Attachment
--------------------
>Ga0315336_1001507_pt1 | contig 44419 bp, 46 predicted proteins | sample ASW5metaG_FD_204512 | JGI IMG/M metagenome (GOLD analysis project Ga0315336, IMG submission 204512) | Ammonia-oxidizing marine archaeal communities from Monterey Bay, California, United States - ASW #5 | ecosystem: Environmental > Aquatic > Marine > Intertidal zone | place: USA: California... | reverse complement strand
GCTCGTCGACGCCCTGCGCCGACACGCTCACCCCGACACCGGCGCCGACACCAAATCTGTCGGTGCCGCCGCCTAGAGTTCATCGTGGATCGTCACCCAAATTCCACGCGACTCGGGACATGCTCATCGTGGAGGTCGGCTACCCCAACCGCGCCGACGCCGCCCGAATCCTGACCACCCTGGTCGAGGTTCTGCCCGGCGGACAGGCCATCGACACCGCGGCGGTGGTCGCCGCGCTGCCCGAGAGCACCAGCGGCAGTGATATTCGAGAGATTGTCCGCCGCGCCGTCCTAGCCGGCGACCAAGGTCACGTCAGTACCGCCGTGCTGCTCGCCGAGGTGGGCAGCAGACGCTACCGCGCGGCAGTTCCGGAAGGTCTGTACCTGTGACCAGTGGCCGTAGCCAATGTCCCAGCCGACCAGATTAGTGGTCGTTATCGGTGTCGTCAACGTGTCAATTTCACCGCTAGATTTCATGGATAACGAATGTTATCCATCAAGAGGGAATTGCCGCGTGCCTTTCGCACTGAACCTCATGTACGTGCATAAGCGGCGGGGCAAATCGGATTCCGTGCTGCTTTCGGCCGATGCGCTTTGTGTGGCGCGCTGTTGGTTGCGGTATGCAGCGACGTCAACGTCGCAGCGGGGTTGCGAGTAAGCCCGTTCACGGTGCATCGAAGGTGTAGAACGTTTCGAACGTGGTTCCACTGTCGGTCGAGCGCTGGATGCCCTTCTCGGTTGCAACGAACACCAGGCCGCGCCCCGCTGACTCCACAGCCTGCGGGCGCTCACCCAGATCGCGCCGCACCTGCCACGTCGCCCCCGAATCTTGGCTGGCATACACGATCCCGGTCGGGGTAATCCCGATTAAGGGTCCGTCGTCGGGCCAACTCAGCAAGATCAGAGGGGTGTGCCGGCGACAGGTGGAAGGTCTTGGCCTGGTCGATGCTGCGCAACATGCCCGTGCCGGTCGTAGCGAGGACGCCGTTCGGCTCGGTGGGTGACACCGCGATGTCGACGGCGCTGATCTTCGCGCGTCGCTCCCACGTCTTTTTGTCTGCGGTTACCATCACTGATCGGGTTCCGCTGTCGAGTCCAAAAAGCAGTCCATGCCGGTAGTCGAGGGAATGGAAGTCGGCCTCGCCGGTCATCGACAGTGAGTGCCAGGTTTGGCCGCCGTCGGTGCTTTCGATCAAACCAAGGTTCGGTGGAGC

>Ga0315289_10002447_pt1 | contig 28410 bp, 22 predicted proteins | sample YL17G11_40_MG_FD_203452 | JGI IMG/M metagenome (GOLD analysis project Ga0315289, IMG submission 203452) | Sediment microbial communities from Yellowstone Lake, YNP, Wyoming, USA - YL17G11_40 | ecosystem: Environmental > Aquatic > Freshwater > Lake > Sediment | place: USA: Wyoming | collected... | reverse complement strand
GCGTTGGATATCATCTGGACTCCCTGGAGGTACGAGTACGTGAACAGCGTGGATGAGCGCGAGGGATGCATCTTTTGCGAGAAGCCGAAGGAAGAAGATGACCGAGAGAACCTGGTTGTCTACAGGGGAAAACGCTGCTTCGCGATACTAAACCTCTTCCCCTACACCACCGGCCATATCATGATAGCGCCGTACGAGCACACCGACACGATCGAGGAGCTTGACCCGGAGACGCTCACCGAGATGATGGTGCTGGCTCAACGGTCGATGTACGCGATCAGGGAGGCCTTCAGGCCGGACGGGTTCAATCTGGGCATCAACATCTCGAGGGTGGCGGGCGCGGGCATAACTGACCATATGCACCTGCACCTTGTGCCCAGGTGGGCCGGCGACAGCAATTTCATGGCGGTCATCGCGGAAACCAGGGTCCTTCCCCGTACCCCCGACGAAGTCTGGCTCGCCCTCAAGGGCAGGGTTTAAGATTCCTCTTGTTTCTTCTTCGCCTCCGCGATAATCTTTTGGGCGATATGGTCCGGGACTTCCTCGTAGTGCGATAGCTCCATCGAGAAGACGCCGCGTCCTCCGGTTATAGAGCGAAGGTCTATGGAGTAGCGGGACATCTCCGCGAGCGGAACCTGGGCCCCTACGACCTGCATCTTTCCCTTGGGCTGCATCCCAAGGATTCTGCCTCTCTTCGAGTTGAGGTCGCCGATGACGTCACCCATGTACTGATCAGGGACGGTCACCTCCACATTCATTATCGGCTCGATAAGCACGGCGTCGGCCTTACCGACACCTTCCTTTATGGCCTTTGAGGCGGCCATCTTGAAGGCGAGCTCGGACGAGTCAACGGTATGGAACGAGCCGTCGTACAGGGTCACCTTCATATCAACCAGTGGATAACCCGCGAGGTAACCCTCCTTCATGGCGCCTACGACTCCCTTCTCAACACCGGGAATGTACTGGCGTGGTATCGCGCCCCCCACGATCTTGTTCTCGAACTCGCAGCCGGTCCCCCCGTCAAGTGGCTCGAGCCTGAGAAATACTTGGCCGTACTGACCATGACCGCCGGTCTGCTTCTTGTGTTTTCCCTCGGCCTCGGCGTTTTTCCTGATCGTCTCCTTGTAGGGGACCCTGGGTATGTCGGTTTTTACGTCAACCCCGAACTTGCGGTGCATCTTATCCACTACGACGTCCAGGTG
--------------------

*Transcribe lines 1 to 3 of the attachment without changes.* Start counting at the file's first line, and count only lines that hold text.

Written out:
>Ga0315336_1001507_pt1 | contig 44419 bp, 46 predicted proteins | sample ASW5metaG_FD_204512 | JGI IMG/M metagenome (GOLD analysis project Ga0315336, IMG submission 204512) | Ammonia-oxidizing marine archaeal communities from Monterey Bay, California, United States - ASW #5 | ecosystem: Environmental > Aquatic > Marine > Intertidal zone | place: USA: California... | reverse complement strand
GCTCGTCGACGCCCTGCGCCGACACGCTCACCCCGACACCGGCGCCGACACCAAATCTGTCGGTGCCGCCGCCTAGAGTTCATCGTGGATCGTCACCCAAATTCCACGCGACTCGGGACATGCTCATCGTGGAGGTCGGCTACCCCAACCGCGCCGACGCCGCCCGAATCCTGACCACCCTGGTCGAGGTTCTGCCCGGCGGACAGGCCATCGACACCGCGGCGGTGGTCGCCGCGCTGCCCGAGAGCACCAGCGGCAGTGATATTCGAGAGATTGTCCGCCGCGCCGTCCTAGCCGGCGACCAAGGTCACGTCAGTACCGCCGTGCTGCTCGCCGAGGTGGGCAGCAGACGCTACCGCGCGGCAGTTCCGGAAGGTCTGTACCTGTGACCAGTGGCCGTAGCCAATGTCCCAGCCGACCAGATTAGTGGTCGTTATCGGTGTCGTCAACGTGTCAATTTCACCGCTAGATTTCATGGATAACGAATGTTATCCATCAAGAGGGAATTGCCGCGTGCCTTTCGCACTGAACCTCATGTACGTGCATAAGCGGCGGGGCAAATCGGATTCCGTGCTGCTTTCGGCCGATGCGCTTTGTGTGGCGCGCTGTTGGTTGCGGTATGCAGCGACGTCAACGTCGCAGCGGGGTTGCGAGTAAGCCCGTTCACGGTGCATCGAAGGTGTAGAACGTTTCGAACGTGGTTCCACTGTCGGTCGAGCGCTGGATGCCCTTCTCGGTTGCAACGAACACCAGGCCGCGCCCCGCTGACTCCACAGCCTGCGGGCGCTCACCCAGATCGCGCCGCACCTGCCACGTCGCCCCCGAATCTTGGCTGGCATACACGATCCCGGTCGGGGTAATCCCGATTAAGGGTCCGTCGTCGGGCCAACTCAGCAAGATCAGAGGGGTGTGCCGGCGACAGGTGGAAGGTCTTGGCCTGGTCGATGCTGCGCAACATGCCCGTGCCGGTCGTAGCGAGGACGCCGTTCGGCTCGGTGGGTGACACCGCGATGTCGACGGCGCTGATCTTCGCGCGTCGCTCCCACGTCTTTTTGTCTGCGGTTACCATCACTGATCGGGTTCCGCTGTCGAGTCCAAAAAGCAGTCCATGCCGGTAGTCGAGGGAATGGAAGTCGGCCTCGCCGGTCATCGACAGTGAGTGCCAGGTTTGGCCGCCGTCGGTGCTTTCGATCAAACCAAGGTTCGGTGGAGC

>Ga0315289_10002447_pt1 | contig 28410 bp, 22 predicted proteins | sample YL17G11_40_MG_FD_203452 | JGI IMG/M metagenome (GOLD analysis project Ga0315289, IMG submission 203452) | Sediment microbial communities from Yellowstone Lake, YNP, Wyoming, USA - YL17G11_40 | ecosystem: Environmental > Aquatic > Freshwater > Lake > Sediment | place: USA: Wyoming | collected... | reverse complement strand